To try make my new house a bit more environmentally-innocuous I decided to make a system that collects rainwater and uses it for flushing toilet(s), in addition to irrigate the garden.
First I had to make a design. Several systems are possible, but for simplicity I opted for a pressurized water pump (hydrofoor) that simply automatically keeps its outlet pressurized. Then you can make the rest of the system like any other standard plumbing, since the municipal water supply has similar properties. A lot less error-prone than remote water-level sensors that need to signal a pump to shut off...
So the requirements were:
- a large buffer (rain barrel) plus automatic fill system
- pressurized water pump + water filter
- a separate extra conduit from pump to toilet(s)
- re-routing some of the roof drainpipe to collect as much water as possible
- a system that allows switching back to tap water in times of drought
I also needed to determine a suitable spot. Putting it outside means you have to shut it down and drain it in times of frost. Putting components inside can cause noise problems, and takes up a hell of a lot of space. I decided that outside the house was the best choice.
I purchased the cheapest pump I could find, some tubing and fittings, two water filters, a check valve, a dry-run protection sensor and built a proof of concept. All told between €250 and €300 I think, excluding the rain barrel and excluding the plumbing.
Then I put the assembly in my work shed and also purchased a beautiful 400 liter very inconspicuous rain barrel. Digging a large hole in the garden to put in a 1000l underground tank was way too much effort, even if that would have meant it could be made more or less frost proof.
The last requirement was trivial to meet: just two faucets, one for fresh water and one for rain water, and a check valve in the fresh water line to prevent backflow. This is the only part of the project that isn't finished yet (because it has a dependency on the new bathroom getting finished)
This plasterboard wall had to be completely demolished to get the rainwater tube behind it (the white tube).
Removing only a horizontal section of plasterboard would not have worked, because I had to remove the entire
metal stud in the right corner to get the tube through there. This is two-layer (plastic+aluminum) tube,
which bends but it's not quite flexible enough to be able to just string it through a couple impossible curves...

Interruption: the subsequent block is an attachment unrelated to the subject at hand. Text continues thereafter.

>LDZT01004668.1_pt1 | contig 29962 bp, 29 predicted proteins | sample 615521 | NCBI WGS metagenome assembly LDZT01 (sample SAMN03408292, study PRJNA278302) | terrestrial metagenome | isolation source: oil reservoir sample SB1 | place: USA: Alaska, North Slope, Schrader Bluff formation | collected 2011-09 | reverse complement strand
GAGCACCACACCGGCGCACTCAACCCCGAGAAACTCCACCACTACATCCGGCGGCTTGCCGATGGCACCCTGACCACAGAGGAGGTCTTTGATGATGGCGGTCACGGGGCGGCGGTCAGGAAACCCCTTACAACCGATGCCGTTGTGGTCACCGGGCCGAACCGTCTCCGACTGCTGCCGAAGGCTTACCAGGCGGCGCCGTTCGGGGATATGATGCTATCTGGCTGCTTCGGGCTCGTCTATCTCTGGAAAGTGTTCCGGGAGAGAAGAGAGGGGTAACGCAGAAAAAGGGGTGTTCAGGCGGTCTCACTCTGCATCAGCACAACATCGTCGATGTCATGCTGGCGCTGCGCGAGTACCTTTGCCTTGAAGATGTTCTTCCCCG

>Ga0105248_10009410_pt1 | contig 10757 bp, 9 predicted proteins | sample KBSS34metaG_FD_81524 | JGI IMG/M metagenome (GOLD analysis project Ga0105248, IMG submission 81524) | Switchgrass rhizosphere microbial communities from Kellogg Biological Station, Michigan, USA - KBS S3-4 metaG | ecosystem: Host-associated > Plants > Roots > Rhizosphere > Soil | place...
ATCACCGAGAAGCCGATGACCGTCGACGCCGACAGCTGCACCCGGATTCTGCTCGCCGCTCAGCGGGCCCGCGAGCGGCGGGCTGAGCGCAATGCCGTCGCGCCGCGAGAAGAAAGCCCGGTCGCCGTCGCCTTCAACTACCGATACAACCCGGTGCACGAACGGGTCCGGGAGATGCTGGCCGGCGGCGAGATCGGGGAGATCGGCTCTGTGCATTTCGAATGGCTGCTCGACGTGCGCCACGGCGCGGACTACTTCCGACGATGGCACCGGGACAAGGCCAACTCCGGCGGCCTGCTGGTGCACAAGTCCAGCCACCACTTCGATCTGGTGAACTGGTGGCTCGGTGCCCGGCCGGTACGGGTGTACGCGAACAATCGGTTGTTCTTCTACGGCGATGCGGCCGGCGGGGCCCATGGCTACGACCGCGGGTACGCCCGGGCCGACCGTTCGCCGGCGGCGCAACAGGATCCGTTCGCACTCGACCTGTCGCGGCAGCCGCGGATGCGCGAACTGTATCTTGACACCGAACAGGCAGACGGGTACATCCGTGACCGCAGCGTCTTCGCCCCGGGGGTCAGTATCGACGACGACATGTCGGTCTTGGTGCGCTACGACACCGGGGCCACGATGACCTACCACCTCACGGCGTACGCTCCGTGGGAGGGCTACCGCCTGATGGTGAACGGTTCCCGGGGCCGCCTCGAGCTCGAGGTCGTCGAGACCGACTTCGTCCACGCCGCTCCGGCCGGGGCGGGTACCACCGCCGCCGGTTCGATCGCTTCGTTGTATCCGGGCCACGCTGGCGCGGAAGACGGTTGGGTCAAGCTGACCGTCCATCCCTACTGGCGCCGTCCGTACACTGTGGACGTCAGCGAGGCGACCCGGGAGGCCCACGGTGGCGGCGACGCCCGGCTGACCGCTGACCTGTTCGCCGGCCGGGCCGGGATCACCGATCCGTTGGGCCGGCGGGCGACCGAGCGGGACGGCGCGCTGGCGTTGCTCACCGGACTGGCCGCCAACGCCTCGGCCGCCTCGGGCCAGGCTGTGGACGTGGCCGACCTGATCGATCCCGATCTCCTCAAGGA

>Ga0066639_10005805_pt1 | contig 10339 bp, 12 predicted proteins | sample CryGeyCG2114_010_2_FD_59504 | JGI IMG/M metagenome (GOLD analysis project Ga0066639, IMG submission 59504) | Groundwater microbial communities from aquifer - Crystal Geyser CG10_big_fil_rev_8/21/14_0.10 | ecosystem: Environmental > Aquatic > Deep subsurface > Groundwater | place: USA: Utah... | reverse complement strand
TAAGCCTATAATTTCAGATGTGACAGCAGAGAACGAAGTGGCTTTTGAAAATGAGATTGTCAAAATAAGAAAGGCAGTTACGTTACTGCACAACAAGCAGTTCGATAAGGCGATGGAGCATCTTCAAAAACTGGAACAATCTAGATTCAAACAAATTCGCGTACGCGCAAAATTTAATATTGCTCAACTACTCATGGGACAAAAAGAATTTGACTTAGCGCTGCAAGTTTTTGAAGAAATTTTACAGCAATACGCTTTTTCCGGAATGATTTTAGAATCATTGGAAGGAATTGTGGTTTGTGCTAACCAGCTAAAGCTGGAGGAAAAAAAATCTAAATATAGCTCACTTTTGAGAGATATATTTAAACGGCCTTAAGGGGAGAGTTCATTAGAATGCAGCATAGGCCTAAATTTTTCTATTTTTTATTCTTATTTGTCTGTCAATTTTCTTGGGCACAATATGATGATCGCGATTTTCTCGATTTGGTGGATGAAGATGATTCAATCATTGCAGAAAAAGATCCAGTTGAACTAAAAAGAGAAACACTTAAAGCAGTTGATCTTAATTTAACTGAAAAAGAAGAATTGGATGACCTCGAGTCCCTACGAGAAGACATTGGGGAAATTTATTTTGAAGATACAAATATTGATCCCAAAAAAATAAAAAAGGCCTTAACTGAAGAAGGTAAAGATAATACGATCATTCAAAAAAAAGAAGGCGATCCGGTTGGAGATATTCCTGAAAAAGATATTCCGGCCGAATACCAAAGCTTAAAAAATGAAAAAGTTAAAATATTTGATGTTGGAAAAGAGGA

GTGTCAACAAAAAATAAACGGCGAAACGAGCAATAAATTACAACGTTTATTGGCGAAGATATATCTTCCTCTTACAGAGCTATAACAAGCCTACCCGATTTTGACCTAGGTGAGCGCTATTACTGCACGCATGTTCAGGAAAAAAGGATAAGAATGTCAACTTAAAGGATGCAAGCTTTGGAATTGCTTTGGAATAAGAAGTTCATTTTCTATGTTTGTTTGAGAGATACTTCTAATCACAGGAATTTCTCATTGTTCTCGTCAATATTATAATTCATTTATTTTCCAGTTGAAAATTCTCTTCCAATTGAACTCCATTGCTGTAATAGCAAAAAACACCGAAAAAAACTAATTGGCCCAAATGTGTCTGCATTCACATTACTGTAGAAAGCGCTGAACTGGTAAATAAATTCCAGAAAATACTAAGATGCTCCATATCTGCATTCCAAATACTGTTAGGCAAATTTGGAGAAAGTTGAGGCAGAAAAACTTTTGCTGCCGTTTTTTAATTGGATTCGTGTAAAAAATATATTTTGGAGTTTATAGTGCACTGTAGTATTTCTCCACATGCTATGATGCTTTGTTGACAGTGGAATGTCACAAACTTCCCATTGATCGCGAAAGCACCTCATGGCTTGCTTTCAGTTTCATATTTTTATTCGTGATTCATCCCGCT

Stuff I learned along the way... :\
- Don't save on tubing and fittings. Instead of getting the good 1" tubing (reinforced, otherwise it 'collapses' when the pump starts sucking water!) I went with a cheaper variety. The trouble with that is that the clamps I used cannot "grip" the tubing tight enough, so you never get a 100% airtight fit. That resulted not just in tiny leaks, but worse it lead to the pump losing pressure overnight so it had to be reset every morning. It was pretty hard to pinpoint that cause. I almost returned the dry-run sensor as defective. There was a mismatch between the clamps I used and the tubing, or it was the wrong tubing.
- Getting a conduit all the way through the outer wall, past the kitchen, all the way to the front of the house is a gargantuan task, depending on how your house is laid out, your willingness or ability to demolish stuff, and other factors. Had the bathroom been at the other side of the house it would have been so much easier... Also, a 40mm hole 450mm deep is hard to do. But Oh well, gotta do what's gotta be done... in the end, the result is all that matters.
- You always, always need a bigger reservoir than you thought you did... and indeed, after some brainstorming, I ended up adding a second rain water barrel. That deploys an ugly hack; I put a faucet into each tank's frost drain outlet all the way at the bottom. There's a garden hose connecting the two, the hose can be temporarily removed when necessary. The hose ensures both barrels always have corresponding water level. The second barrel needed a tiny hole drilled at the top to let air escape since otherwise it was completely airtight.
So, a lot of work... resulting in an 800 liter rainwater tank system. Why? Because we can! ;)